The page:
We’re all getting more familiar with the idea of chatting to machines. I routinely use voice typing on my Android phone. If you play for the other team, Siri offers a useful interface. This is a field into which substantial resources are being poured. Amazon is building up its Alexa platform, which can be upgraded with “skills” to add new features and abilities. Likewise, Microsoft is racing to develop a chatty future using its Cortana product.
Talking to machines to get mundane things done is one thing. Bus timetables, and enquiries about the weather, aren’t normally part of our personal “critical infrastructure”. But can we trust chatbots with the most important and complicated purchases in our lives?
Increasingly, we’ll be seeing a future where machines chat to us in text or speech – even about the more significant transactions in life. Today we’re speaking to Renaud Million from SPIXII, a chatbot firm working in the insurance space.
AL: Hi Renaud. Can you start off by telling me a bit about SPIXII?
RM: SPIXII is a chatbot focused on insurance topics. It helps people at all stages of their experience with insurance – from the purchasing stage, to claims.
AL: What’s your business model?
RM: We have many ideas, but we are too early to have a definitive business model. For now, we follow a B2B2C model. Insurers pay us, and the final customers use our products when buying insurance. Our partnerships with insurers depend on their strategy, needs and available resources. For some, we just provide the software. For others, we act as their broker.
AL: Can you tell me about the current status of the firm – your development plans, fundraising, etc?
RM: SPIXII is currently doing proofs of concept in the UK and France. We plan to add more countries, and possibly other languages – as we get a lot of enquiries from Asia. Expanding to take advantage of this requires funding. We have some current reserves, and we’re already generating revenues, but no firm date has been set for the next fundraising round.
AL: Have you got a lot of competition?
RM: It depends on how we define competitors. Chatbot technology is still relatively new, and public awareness can take a few years. So far, I am aware of the existence of numerous chatbots in different industries, but only a couple in the insurance space. Regarding other forms of competitors, we might compete with digital brokers, etc.
AL: So is what you’re doing pretty unique?
RM: Most of the other startups in the insurance space tend to focus on the value-add they bring – either to customers or to insurance companies. By contrast, we help both sides of the market. We bring the utility and convenience of the chatbot to individuals, as well as creating an efficient way of communication for insurance companies. We help insurance companies to understand their customers better, and this provides a range of advantages. We anticipate a deeper understanding of segmentation, particularly. This will allow new insights – potentially opening up a route to new products and better-targeted marketing campaigns.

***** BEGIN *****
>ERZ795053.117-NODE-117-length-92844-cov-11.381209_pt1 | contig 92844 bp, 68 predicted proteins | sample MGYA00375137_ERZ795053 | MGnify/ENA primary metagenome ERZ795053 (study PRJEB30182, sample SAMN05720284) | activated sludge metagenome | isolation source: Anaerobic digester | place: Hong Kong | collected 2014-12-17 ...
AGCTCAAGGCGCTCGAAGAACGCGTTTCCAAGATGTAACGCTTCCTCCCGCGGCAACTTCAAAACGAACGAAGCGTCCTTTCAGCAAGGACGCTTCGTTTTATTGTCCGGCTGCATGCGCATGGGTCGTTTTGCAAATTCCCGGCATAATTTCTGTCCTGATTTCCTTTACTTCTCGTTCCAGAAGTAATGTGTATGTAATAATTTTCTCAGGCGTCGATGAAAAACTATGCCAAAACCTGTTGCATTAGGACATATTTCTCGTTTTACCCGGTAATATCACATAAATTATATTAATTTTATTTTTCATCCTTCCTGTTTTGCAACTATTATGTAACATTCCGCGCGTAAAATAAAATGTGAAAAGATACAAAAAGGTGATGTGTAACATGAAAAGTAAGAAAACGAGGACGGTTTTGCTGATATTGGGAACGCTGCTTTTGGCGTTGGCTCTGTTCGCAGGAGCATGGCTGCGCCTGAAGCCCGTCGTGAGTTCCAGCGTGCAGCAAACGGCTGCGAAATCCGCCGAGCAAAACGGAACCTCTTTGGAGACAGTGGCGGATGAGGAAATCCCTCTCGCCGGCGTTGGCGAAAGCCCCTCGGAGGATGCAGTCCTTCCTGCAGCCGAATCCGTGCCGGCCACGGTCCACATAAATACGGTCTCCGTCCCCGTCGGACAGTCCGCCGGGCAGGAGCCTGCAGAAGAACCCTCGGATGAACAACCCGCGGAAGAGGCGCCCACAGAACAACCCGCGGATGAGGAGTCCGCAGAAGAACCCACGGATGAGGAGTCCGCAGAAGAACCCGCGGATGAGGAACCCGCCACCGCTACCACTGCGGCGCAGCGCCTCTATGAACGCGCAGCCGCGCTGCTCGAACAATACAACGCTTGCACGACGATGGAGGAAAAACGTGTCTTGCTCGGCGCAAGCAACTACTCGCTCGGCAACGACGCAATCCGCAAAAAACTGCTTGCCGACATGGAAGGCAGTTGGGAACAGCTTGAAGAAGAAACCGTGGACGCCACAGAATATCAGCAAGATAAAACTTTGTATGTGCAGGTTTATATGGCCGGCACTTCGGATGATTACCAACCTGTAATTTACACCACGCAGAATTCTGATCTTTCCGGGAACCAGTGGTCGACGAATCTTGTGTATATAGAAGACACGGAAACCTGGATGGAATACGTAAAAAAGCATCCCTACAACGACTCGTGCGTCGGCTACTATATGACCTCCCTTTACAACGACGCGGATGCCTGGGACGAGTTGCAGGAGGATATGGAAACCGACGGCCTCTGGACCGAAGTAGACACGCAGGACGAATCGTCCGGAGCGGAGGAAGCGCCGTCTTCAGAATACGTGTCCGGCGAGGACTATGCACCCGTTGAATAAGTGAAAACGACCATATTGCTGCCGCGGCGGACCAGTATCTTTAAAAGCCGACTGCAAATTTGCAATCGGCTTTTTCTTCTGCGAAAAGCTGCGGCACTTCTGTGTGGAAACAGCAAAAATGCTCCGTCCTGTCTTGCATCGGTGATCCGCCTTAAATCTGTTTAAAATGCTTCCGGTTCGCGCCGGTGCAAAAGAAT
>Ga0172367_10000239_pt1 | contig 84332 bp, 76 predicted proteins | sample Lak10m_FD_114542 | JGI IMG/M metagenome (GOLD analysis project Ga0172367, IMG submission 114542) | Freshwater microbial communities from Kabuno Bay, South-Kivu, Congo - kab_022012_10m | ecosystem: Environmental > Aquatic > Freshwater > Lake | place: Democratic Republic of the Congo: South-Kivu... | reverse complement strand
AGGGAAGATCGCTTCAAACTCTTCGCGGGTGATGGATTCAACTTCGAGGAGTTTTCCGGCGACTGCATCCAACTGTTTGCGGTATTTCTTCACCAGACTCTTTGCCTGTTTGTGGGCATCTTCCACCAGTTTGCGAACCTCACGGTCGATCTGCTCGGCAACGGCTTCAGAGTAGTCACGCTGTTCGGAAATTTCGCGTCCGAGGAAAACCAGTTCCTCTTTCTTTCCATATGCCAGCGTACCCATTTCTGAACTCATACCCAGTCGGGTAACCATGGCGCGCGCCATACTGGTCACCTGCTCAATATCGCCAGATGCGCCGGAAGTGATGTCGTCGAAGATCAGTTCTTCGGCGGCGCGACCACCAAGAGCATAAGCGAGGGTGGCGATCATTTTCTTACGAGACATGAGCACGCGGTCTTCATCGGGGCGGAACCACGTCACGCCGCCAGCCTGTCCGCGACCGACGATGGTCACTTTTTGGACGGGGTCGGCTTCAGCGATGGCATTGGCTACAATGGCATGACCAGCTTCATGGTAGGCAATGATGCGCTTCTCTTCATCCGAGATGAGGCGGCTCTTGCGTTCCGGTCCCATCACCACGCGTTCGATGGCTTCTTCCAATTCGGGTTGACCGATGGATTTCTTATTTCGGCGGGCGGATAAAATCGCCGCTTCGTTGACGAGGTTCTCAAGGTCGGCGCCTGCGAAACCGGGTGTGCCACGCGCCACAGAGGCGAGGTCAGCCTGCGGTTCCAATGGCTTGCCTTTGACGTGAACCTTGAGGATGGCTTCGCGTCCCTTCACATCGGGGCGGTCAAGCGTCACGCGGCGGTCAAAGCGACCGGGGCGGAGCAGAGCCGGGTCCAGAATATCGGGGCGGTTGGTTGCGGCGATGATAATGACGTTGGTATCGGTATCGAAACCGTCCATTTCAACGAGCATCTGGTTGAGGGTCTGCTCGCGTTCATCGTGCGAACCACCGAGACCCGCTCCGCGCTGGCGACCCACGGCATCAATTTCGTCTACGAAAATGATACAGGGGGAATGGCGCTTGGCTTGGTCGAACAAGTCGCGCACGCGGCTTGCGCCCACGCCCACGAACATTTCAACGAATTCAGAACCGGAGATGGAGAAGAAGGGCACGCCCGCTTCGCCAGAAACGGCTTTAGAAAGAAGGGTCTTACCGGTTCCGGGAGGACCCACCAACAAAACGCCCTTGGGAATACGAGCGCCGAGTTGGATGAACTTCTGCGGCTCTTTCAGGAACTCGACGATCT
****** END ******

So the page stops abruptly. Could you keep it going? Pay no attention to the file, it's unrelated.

AL: What drew you to working on this project?
RM: Insurance products not only protect people, but they also help consumers to be more confident. Insurance is a driver of economic growth. This important effect is often overlooked by the public. The benefits of insurance products are often hidden behind complex vocabulary, and this is something we’re hoping to change. Currently, the market isn’t enjoyable for consumers to engage with. Pricing of insurance is not transparent, and form-filling in not an engaging way to do business. This all has to be changed – and it became my mission to solve it, with the help of my two co-founders [Alberto Chierici and Alberto Pasqualotto].
AL: How do you think your service might develop, over time?
RM: We are training SPIXII to speak other languages, so that we can scale in other continents. This means we can then help more people to change their relationship with the insurance industry. We aim to train SPIXII to have different conversations, based on the characteristics of individual consumers. We’re focused mainly on the distribution of insurance products – but, in future, we will be working more on two other parts of the insurance value chain. These are renewals and claims. We’re pleased that the SPIXII concept works well for all types of insurance products: general insurance, life insurance and health insurance.
AL: Finally, how did you come up with the unusual name?
RM: SPIXII is the name of a Brazilian blue parrot part of the Ara macaw family. Ara is also the acronym formed by the initials of the co-founders of our company. We found it ideal to name our chatbot after an animal that is chatty, sits on your shoulder and takes you under its wing. It made sense, and the public perception has been fantastic so far!
Would you be happy buying insurance from a robot? Do let us know – firstname.lastname@example.org.